NATO Cardiff: is this what democracy looks like?

I’m off to Cardiff this evening, and hope at some point over the weekend to take some pictures of the monstrous barrier described in this post by Keith Flett that has been put up all around town. One of the most important points about this month-long fiasco is that there was no consultation whatsoever with the people of Cardiff before the decision was taken to waste such a vast amount of money. No doubt that’s because if there had been a consultation the response would have been overwhelmingly negative. Who will be held to account? My guess is “nobody”…

Kmflett's Blog

Nato Cardiff: is this what democracy looks like?
I live in North London and central Cardiff something that seems to surprise some of my social media followers but is explained by the nature of my job as a union officer and the fact that my partner happens to live in Cardiff…

Next week on 4/5th September there is a Nato Summit meeting, not in Cardiff but at the Celtic Manor hotel outside Newport on the M4.

I’m no fan of Nato. It contains the word ‘treaty’ in its name and history suggests that treaties are an excellent way of starting wars. In addition it appears to be run largely by people who have more than a passing similarity to Dr Strangelove. Of course its opponents are mostly unlovely as well.

Anyway if you are going to have a Nato summit and lots of, at the least, self styled statesmen [&…

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10 Responses to “NATO Cardiff: is this what democracy looks like?”

  1. I assumed that next weekend’s banquet is going to be such a top-of-the-range knees-up (including free bar), that the fence was to keep the delgates from trashing the town on a post-summit big night out in Cardiff’s top night clubs. If it wasn’t for the chance of an epic tax payer funded piss-up, our glorious leaders would surely just be using Skype or Facetime.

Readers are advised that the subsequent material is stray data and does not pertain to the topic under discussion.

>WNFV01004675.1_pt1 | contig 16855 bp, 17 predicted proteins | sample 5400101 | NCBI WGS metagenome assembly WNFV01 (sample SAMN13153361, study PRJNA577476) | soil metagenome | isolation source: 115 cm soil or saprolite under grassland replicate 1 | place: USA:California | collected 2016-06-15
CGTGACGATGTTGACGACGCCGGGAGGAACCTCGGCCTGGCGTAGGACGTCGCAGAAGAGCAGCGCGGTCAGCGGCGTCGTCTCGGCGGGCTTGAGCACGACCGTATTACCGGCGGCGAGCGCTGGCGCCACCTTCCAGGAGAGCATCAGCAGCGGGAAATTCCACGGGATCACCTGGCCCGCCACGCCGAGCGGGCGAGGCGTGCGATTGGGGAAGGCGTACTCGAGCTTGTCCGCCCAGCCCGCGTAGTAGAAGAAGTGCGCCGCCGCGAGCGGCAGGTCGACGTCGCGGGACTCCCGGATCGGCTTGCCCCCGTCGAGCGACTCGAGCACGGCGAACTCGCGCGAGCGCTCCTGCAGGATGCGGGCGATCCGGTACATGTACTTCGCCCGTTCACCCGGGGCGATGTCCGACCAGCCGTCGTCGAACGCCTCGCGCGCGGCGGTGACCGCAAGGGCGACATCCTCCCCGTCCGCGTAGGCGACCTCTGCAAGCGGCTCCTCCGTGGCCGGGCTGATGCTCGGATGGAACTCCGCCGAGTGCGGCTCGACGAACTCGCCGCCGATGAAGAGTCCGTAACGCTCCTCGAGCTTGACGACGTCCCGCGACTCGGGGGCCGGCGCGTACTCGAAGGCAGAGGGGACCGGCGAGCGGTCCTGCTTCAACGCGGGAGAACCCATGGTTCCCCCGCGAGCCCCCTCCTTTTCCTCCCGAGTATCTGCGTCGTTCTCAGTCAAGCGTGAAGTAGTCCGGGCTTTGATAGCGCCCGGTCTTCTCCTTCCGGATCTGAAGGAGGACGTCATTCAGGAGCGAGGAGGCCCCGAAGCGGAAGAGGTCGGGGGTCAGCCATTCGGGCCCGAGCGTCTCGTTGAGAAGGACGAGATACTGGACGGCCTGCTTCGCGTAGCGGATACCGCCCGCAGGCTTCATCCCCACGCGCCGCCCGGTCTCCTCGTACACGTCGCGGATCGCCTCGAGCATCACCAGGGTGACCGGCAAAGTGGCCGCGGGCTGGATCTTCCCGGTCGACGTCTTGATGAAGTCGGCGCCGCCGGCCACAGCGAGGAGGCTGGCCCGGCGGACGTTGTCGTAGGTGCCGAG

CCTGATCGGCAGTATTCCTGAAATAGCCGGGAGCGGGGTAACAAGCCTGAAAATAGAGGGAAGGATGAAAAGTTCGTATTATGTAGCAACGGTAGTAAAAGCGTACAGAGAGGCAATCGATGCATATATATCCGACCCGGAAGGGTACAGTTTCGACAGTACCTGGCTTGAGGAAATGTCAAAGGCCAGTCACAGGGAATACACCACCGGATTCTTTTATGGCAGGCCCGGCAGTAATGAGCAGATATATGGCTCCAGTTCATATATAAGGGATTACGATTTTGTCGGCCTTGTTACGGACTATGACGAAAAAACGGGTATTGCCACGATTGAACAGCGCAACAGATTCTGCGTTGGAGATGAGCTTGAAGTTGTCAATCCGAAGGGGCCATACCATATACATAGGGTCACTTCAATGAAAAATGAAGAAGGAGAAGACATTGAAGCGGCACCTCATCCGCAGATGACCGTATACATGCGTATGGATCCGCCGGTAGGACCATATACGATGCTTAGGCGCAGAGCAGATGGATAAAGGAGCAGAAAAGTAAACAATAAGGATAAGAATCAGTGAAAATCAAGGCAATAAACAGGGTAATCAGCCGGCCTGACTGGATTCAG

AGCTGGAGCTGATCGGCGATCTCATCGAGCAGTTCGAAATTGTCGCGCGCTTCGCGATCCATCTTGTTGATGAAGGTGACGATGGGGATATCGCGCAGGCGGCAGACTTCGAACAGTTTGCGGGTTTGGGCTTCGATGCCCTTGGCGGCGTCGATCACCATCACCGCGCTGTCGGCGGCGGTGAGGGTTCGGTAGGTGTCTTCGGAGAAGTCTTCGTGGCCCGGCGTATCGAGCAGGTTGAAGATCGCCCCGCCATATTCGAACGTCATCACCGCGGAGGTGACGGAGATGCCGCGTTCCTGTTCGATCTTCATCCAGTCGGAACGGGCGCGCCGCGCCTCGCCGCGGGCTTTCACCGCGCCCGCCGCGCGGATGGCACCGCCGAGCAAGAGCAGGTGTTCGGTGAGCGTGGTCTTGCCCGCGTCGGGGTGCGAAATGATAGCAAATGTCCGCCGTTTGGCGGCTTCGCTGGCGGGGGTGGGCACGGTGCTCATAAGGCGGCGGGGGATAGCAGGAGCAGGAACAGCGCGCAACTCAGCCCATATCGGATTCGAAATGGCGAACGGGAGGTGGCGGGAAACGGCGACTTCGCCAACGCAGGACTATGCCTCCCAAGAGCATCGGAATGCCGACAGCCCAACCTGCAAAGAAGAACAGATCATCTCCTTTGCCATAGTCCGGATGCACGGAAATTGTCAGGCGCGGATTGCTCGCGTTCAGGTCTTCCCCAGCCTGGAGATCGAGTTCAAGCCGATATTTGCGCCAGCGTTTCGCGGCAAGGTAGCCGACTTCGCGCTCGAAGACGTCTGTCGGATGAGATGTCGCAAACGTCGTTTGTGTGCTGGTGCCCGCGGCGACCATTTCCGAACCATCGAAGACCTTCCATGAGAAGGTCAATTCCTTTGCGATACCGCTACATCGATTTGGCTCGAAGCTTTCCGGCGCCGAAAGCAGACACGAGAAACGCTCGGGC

• telescoper Says:

      I wouldn’t have minded so much if they had invited me! I’m sure they knew I’d be in Cardiff. I put it on Twitter so the CIA would have known immediately!

  2. Anton Garrett Says:

    I’ve no idea what NATO has been up to since 1990 but, quite simply, I believe that but for this organisation Western Europe would have been invaded by the Soviets during the Cold War. Indeed that is now established fact following plentiful leaks and defections. So I’m very grateful to NATO for having lived my life in freedom. Better red than dead was a false dichotomy, for the peoples of Western Europe were neither at the time, and anybody said that we must inevitably blink first was proven wrong.

    • telescoper Says:

      The value or otherwise of NATO is a separate argument. My point is that it was an absurd decision to site such a high profile event in such a vulnerable location. My view is that the Ring of Steel about Bute Park and Cardiff Castle increases the risk to the ordinary people of Cardiff. The likeliest response of any potential terrorist will be to attack soft targets outside the security cordon (eg shopping centres, railway stations etc). The NATO bigwigs are probably safe, but the rest of the population are being put in danger, entirely needlessly. Far better to have held the whole meeting at Celtic Manor, a remote location with a well-defined and thus more easily defensible perimeter.

      • Anton Garrett Says:

        Makes sense. But I was responding to the comment about NATO’s purpose in your repost, that ran: “I’m no fan of Nato. It contains the word ‘treaty’ in its name…”